On Dec. 6, a small but jubilant group of Saucon Valley alumni gathered at the district stadium to take delivery of a panther statue so life-like it appears ready to jump off its base. It was a gift you could say was more than 50 years in the making.
The life-size sculpture of a panther on the prowl was commissioned as a fearsome homage to the school district mascot and will be installed at the stadium in the spring.
It is a gift from the Class of 1968, whose members came up with the idea for a class gift at their 50th reunion and later received school board permission to place the statue at the stadium.
“We asked classmates to contribute,” explained Gary Peters, ’68. “We raised $6,000, with one classmate donating $5,000. Once we had the money we then had to decide what type of a gift we should get. I came up with the idea of a panther statue that was approved by the entire reunion planning committee.”
Peters along with Blake Heffner, Ronnie Roba and Dean Schaffer then formed a statue subcommittee which conducted online research that spanned the globe.
Initially, Peters said, the plan was to order a statue from a Chinese company. The class member who had donated $5,000 to the fund however agreed to donate more money in order to find an alternate production facility.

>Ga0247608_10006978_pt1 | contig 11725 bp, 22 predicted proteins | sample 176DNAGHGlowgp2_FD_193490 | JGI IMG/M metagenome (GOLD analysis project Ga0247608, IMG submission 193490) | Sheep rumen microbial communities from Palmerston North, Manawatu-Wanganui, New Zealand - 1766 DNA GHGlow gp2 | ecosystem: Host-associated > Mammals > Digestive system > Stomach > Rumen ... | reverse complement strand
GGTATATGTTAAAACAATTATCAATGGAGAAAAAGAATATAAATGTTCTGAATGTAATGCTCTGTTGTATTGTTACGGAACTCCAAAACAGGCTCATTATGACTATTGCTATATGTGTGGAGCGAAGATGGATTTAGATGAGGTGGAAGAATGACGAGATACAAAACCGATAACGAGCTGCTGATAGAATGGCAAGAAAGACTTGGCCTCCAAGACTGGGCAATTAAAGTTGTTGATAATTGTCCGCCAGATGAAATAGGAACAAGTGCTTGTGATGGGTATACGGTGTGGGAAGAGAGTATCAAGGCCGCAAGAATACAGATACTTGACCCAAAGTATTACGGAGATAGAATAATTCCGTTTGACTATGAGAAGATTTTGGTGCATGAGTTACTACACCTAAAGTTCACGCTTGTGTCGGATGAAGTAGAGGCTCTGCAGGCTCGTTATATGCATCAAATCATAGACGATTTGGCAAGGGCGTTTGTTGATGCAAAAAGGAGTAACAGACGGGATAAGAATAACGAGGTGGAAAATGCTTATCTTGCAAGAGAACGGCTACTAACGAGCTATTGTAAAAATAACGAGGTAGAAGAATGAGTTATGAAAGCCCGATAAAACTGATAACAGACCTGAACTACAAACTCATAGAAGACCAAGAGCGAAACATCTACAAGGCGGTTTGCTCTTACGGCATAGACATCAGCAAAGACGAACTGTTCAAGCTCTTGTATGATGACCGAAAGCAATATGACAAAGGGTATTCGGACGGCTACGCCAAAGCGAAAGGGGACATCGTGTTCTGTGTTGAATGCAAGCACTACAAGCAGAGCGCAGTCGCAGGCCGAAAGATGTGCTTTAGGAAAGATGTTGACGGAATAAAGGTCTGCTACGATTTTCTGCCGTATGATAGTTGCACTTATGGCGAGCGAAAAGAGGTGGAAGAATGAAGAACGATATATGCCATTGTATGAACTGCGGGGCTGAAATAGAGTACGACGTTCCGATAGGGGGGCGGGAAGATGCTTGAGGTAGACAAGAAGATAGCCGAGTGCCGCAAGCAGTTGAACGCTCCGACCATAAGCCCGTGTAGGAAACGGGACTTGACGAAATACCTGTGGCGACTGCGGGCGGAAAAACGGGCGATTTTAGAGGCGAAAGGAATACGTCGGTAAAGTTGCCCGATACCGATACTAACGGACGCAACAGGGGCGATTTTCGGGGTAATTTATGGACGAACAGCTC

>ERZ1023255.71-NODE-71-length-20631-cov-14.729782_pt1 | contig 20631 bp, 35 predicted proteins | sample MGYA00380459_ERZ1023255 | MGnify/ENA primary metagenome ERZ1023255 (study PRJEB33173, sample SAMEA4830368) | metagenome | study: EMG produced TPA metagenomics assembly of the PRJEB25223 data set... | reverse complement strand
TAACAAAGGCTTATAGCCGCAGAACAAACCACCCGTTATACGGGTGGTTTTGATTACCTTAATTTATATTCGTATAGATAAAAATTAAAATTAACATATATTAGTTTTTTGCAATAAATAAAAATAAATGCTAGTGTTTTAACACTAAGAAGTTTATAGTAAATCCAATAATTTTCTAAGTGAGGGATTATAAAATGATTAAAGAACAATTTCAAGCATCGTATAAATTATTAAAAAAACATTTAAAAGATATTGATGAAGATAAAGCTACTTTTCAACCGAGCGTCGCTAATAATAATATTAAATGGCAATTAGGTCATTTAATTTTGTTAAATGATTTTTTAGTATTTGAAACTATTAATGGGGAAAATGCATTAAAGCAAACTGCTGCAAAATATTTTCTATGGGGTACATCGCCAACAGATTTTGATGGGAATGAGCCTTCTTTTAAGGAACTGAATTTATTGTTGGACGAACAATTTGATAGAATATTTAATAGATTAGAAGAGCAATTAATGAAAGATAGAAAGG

After considering a company in Baltimore, the committee eventually found All Classics in Newark, Del.
“They had good references and we signed a contract with them,” Peters said, explaining that the group “then went though the process of designing a sculpture from scratch.”
That involved modifying a design called “aggressive panther” in All Classics’ catalog and having an artist in the Bangkok foundry where the statue would be cast develop a rock base for it to stand upon.
After seeing a prototype statue in January, Peters said the committee asked for some changes, which were delayed when the Thai artisan who’d been working on the project became ill. Eventually, a full-size wax and clay mock-up was completed and approved, and that was used for the casting, which was completed in early September.
More waiting followed as the panther had to be shipped across the Pacific from Thailand to Baltimore. From there it was delivered to Newark, and then to the district stadium.
Although there was an impromptu unveiling of the statue during its delivery, a more formal ceremony is likely to be held at some point in the future, after the concrete pad on which it will be anchored is poured.
“We just decided today to wait until spring to place it on the pad,” he said Friday. “Not many people will see it right now and the weather will be more favorable in the spring. So the panther will spend the winter in the garage where it is safe and dry!”
Peters said the dediction ceremony may be held at the first home football game in 2020, but nothing has been officially decided at this time.